I have been in want of a loonie (our Canadian $1 coin) more times than I can count when stopping for groceries at No Frills. And shopping for a family of six with a little handheld basket is next door to impossible. But without that shiny gold coin, the big yellow carts are off limits. It’s an ingenious idea really, to ensure the prompt return of those carts in neat order; but a frazzled mom already trying to squeeze too much into her day just can’t be expected to squeeze a cartload of groceries into a basket.
Today it’s a quick stop on the way home from swimming lessons to pick up pizza toppings for supper tonight. I open the console between the front seats of my minivan and smile with a sigh of relief to see my loonie in its designated spot.
Twenty minutes later, groceries packed neatly in the back of my van, I am dutifully returning my yellow cart to retrieve my loonie for safe keeping until next time. A young mother walks up with a toddler on her hip. She looks confusedly at the long line of nested carts, trying to figure out how to claim one for herself.
“You just need a loonie,” I say, trying to sound chipper, as if it’s no big deal. But I well know what a deal breaker it can be when you show up loonie-less for a grocery run.
She digs in her wallet. “I don’t know if I have a dollar,” she answers, fumbling. Her foreign accent is thick. Perhaps this is her first foray to No Frills. I smile kindly, telling her they also have baskets just inside the door. I head back to my van, leaving her still trolling the depths of her change purse.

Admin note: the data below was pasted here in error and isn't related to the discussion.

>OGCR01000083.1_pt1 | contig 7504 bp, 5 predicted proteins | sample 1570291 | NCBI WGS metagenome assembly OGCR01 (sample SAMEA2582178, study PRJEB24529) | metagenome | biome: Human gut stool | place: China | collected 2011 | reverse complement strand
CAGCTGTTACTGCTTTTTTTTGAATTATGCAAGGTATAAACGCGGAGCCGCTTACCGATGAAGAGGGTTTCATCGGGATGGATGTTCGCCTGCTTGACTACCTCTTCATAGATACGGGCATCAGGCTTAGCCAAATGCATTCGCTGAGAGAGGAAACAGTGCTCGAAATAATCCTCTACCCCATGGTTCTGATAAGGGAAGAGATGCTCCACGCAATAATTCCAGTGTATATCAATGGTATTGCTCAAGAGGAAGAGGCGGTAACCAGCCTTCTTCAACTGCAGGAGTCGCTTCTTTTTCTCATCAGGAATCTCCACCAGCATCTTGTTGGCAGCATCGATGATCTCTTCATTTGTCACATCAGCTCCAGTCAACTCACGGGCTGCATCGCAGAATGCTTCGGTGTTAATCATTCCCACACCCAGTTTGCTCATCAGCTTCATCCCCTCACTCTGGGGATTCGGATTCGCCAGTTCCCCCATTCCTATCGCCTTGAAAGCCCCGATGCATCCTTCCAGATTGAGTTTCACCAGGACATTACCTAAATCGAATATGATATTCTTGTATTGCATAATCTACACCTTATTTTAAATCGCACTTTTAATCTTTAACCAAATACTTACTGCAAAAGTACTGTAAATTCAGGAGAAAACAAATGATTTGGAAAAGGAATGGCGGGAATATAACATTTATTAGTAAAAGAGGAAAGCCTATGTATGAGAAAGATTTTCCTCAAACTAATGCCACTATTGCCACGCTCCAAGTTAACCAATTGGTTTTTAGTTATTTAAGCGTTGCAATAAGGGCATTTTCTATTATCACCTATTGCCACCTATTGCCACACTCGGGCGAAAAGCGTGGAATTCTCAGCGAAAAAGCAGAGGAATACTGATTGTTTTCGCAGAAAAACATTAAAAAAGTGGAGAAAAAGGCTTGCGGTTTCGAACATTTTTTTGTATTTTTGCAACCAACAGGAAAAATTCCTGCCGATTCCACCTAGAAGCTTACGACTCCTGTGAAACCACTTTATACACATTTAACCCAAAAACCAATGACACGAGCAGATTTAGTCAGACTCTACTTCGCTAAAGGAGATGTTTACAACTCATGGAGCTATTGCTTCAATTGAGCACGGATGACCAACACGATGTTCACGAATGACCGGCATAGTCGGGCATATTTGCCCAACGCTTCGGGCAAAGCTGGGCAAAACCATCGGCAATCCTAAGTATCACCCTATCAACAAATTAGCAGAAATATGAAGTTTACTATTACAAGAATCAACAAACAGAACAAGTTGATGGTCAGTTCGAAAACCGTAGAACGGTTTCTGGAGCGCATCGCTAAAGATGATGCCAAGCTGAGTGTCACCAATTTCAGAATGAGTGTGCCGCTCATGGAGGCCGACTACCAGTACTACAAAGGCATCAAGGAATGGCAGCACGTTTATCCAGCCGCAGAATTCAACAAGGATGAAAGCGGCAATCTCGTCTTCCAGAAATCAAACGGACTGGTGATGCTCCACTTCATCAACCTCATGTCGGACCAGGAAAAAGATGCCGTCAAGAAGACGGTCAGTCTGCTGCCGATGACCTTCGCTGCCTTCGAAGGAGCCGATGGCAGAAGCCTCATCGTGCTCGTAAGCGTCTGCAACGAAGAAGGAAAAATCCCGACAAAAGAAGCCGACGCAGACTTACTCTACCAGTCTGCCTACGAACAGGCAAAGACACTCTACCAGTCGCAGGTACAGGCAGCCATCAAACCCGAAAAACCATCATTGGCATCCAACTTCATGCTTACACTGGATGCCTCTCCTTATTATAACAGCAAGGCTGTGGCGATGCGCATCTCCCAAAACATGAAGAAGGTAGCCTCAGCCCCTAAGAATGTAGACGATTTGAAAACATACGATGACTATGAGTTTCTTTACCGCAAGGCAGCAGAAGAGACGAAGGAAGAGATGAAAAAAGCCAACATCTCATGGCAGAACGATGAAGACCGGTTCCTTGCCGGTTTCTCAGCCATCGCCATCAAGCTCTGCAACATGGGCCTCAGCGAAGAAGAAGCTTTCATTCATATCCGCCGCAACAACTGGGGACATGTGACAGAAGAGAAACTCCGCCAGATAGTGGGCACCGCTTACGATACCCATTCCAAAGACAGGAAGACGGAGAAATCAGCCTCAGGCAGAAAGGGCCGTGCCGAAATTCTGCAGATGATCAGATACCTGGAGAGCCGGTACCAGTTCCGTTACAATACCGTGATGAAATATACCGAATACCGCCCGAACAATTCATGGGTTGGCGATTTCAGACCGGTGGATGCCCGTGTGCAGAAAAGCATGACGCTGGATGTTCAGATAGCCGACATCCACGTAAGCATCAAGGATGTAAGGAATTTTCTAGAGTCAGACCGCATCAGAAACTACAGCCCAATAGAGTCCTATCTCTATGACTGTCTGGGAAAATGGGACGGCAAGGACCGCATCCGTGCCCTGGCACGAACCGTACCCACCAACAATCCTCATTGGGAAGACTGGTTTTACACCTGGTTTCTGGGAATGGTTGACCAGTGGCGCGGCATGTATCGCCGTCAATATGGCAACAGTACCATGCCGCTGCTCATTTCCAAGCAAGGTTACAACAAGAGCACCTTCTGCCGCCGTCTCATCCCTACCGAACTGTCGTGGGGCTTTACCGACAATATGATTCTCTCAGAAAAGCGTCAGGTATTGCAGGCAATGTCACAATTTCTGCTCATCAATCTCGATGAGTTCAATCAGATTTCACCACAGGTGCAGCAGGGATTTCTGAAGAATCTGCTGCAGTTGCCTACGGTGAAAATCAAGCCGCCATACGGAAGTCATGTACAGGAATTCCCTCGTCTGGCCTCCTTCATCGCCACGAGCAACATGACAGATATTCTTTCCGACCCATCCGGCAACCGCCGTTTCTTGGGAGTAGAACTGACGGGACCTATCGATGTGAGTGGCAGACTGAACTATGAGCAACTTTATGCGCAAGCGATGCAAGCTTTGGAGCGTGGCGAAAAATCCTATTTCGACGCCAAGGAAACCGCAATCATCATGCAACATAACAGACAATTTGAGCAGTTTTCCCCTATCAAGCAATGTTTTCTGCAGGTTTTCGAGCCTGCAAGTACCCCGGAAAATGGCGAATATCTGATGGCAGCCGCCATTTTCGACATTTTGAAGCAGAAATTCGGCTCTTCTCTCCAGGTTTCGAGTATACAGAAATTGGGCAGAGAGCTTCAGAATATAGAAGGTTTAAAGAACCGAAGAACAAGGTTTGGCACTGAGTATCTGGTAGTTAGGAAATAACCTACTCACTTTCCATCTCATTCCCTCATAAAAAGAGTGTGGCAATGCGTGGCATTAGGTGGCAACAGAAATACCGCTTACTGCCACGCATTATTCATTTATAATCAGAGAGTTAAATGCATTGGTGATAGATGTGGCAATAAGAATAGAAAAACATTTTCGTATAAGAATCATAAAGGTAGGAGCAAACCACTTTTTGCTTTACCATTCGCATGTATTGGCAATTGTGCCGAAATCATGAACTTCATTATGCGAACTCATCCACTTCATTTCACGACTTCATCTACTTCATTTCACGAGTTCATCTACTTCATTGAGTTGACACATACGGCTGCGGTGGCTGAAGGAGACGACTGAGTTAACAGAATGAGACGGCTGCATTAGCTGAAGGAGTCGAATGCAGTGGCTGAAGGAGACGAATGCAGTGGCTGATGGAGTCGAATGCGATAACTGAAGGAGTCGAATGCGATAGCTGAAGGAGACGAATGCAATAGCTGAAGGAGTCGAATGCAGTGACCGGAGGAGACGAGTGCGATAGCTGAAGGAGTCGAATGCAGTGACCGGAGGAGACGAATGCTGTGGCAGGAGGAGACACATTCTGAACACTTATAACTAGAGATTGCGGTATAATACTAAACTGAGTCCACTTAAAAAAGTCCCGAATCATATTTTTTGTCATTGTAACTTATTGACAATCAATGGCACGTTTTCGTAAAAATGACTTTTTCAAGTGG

By the time I open my driver’s side door, the voice whispering for me to hand over my coveted coin is now roaring. I know what I need to do. Haven’t I spent years of my life learning to be responsive to such promptings? And in much bigger, life-altering ways than this. Will I respond to this seemingly insignificant poke? Surely God can replace my sanctified loonie, I reason. Suddenly I’m curious what’s in my own wallet. Wouldn’t it be just like Him to have already provided an extra one? Oh, me of little faith! I open my purse to find exactly that.
“I’ll be right back,” I say to my kids and dash to the store entrance. I hurry through the front doors and find my blonde friend, actually a perfect stranger, standing in the produce section. She’s still juggling her toddler and now a grocery basket too, while holding her phone to her ear. She sees me coming.
“This is for you,” I say sheepishly, holding out the gold coin. She looks incredulous and drops her phone from her ear.
“For me?” she asks in disbelief.
“Yes! For you.”
With a wide grin she turns her eyes toward the ceiling and says in her heavy accent, “Thank You, Lord!” I’m startled. Perhaps I was expecting her to thank me. But somehow she knew who to really thank for this small provision. And so do I.
Would I have been responsive enough to give her the only dollar I had? I don’t know. But what I do know is that God was gracious enough to provide for both of us. She knew exactly who deserved the credit for my puny gift. And I am humbled to think that my Heavenly Father cares about my insignificant needs for next week’s shopping trip too.
“Yes, thank the Lord!” I say, pointing my praise in the direction of her gaze. We both know who to thank — the God who provides for every frazzled mom as she learns to listen to His voice and trust Him for every dollar, for every step.
Every good and perfect gift is from above, coming down from the Father of the heavenly lights, who does not change like shifting shadows. – James 1:17
And whatever you do, whether in word or deed, do it all in the name of the Lord Jesus, giving thanks to God the Father through him. – Colossians 3:17
Erin. I loved this story. It was both a small thing and a big thing. On that day , at that moment to a harassed young mom God used you to show his enormous love to another of his children. Both of you were blessed and encouraged. The small acts of kindness can accomplish some of the greatest things in God’s kingdom.